Skip to content

Costing the Beef

Those who work the hardest, day in and day out, are often the least rewarded, financially? I say that, seeing images of a farmer out the corner of my eye.

Those who work the hardest, day in and day out, are often the least rewarded, financially?
I say that, seeing images of a farmer out the corner of my eye. And I could stray into other professions and businesses and name hardworking caregivers, teachers and the like, but I want to focus on what our farm community provides and what that costs.
Just this morning, Wednesday, July 8, I heard CBC Winnipeg morning show host interviewing consumers regarding how they felt about the cost of beef at the stores.
The recent price climb of cattle at auction marts around the country is being used as an excuse for a great rise in price over the counter.
Of course, summer is always the best time to slap a hunk of steak on the barbecue grill, so the price in the stores usually rises a little in June and July. And, that is nice, because for many beef producers, their ‘fats’ are hitting the market in early summer as well, so they will get $0.05 per pound more for their cattle, perhaps.
But I want to remind consumers that while the price you pay in the store will shadow the rising live cattle and rail carcass prices, there are a lot of middlemen between agricultural producers and consumers.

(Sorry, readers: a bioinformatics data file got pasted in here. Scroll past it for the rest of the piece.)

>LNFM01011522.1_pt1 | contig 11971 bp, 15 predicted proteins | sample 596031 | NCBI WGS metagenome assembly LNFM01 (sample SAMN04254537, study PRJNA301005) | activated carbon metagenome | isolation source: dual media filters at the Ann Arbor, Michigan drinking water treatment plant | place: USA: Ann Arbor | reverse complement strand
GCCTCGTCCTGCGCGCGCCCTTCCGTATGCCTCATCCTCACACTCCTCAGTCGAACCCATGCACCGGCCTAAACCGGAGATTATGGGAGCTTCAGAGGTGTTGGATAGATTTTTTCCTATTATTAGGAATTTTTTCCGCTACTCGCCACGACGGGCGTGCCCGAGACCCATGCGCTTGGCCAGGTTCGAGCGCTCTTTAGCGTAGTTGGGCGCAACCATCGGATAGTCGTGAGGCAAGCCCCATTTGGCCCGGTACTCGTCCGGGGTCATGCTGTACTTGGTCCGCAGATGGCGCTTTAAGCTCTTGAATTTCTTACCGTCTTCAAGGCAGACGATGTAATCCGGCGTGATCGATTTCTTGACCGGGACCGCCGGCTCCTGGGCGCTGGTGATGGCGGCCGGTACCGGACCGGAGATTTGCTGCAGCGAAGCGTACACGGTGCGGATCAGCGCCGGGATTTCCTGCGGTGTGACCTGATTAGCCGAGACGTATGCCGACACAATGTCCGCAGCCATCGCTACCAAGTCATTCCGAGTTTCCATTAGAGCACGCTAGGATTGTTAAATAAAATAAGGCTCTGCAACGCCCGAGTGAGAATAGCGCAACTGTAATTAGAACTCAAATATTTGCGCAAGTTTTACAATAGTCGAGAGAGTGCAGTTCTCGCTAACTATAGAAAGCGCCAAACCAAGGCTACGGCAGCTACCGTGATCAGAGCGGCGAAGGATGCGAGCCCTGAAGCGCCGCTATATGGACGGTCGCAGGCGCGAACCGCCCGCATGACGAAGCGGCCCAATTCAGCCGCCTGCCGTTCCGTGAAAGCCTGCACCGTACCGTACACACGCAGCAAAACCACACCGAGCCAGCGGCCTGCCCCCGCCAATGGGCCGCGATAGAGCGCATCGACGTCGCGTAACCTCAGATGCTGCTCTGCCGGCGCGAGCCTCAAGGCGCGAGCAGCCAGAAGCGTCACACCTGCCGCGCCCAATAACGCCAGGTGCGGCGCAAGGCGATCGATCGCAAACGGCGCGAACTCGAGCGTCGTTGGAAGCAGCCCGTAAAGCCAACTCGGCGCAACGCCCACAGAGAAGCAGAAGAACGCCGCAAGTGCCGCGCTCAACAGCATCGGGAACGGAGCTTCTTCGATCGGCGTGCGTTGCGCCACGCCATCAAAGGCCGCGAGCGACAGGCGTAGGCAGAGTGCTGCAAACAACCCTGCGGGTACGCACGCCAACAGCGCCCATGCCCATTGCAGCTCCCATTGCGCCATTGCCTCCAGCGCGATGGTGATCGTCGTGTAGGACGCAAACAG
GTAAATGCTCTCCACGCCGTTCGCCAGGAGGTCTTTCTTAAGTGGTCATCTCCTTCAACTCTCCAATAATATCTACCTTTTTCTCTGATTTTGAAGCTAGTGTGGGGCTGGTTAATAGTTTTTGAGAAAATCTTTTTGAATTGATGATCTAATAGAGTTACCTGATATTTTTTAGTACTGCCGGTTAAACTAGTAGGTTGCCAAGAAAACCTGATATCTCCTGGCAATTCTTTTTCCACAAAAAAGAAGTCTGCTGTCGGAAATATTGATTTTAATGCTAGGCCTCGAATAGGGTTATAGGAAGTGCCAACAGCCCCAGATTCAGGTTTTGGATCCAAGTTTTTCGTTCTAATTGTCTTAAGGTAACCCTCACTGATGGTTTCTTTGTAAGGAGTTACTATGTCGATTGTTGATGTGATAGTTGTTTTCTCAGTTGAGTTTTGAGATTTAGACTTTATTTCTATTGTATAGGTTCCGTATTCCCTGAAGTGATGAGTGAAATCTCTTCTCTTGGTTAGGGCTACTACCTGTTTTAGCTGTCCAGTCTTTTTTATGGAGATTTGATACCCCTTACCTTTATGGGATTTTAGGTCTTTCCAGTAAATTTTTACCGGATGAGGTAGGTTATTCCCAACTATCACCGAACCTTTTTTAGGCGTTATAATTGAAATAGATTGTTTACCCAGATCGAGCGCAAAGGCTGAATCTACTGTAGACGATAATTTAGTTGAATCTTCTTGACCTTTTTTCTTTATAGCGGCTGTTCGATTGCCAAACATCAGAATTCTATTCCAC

From a raw product state (the live steer) to the plastic wrapping in the grocery store cooler, every time a product is handled or in some cases virtually handled, a percentage of cost is added.
But the money a farmer receives has little to do with the cost in the store.
Take a loaf of bread for example: One bushel can produce about 100 loaves of bread. At $8 per bushel, (roughly) that means there is $0.08 worth of wheat in a loaf of bread which you may pay $2.50 for at the store.
According to Statistics Canada, stewing beef rose from $10.55 per kg in May of 2011, to $16.94 in May 2015. That is a 50 percent increase and that translates into a cost of $37.30 per pound this May.
But keep in mind that the live steer, as Auctioneer Brock Taylor pointed out at the 4-H calf sale, is selling for about $1.90 per pound this week - nowhere close to the per/pound rise in the stores.
Just looking at bread and beef, you can see that even if the farmer received double for his product, it shouldn’t rise doubly at the store.
I mean, with eight cents worth of wheat in a loaf of bread, if the wheat price doubled that would put bread up by 8¢.
The cost of the raw product is fairly unrelated, in my opinion, to the price on the grocery shelf. But as the price of these commodities rise, somehow, the trucking/investor/ packaging/retail industry takes it as a cue to hike the price of the fi nished product.
With the retail price of beef rising by three times over four years, or about $6.40 per kg in the stewing beef example, keep in mind the live weight price of beef only rose by $1 per pound, or $2.2 per kg.
Why the disparity? According to Stats Canada, hamburger took the smallest jump in the stores and sirloin steak rose about $8 per kg. However, do the math yourself, if you can recall what you paid for steak four years ago. Is sirloin steak selling for $24.22 per kg here in Virden? Don’t blame your agricultural community. Be glad for them as they receive a well deserved price lift. And realize that others on the production line received larger raises - across the board - for Canadian commodities.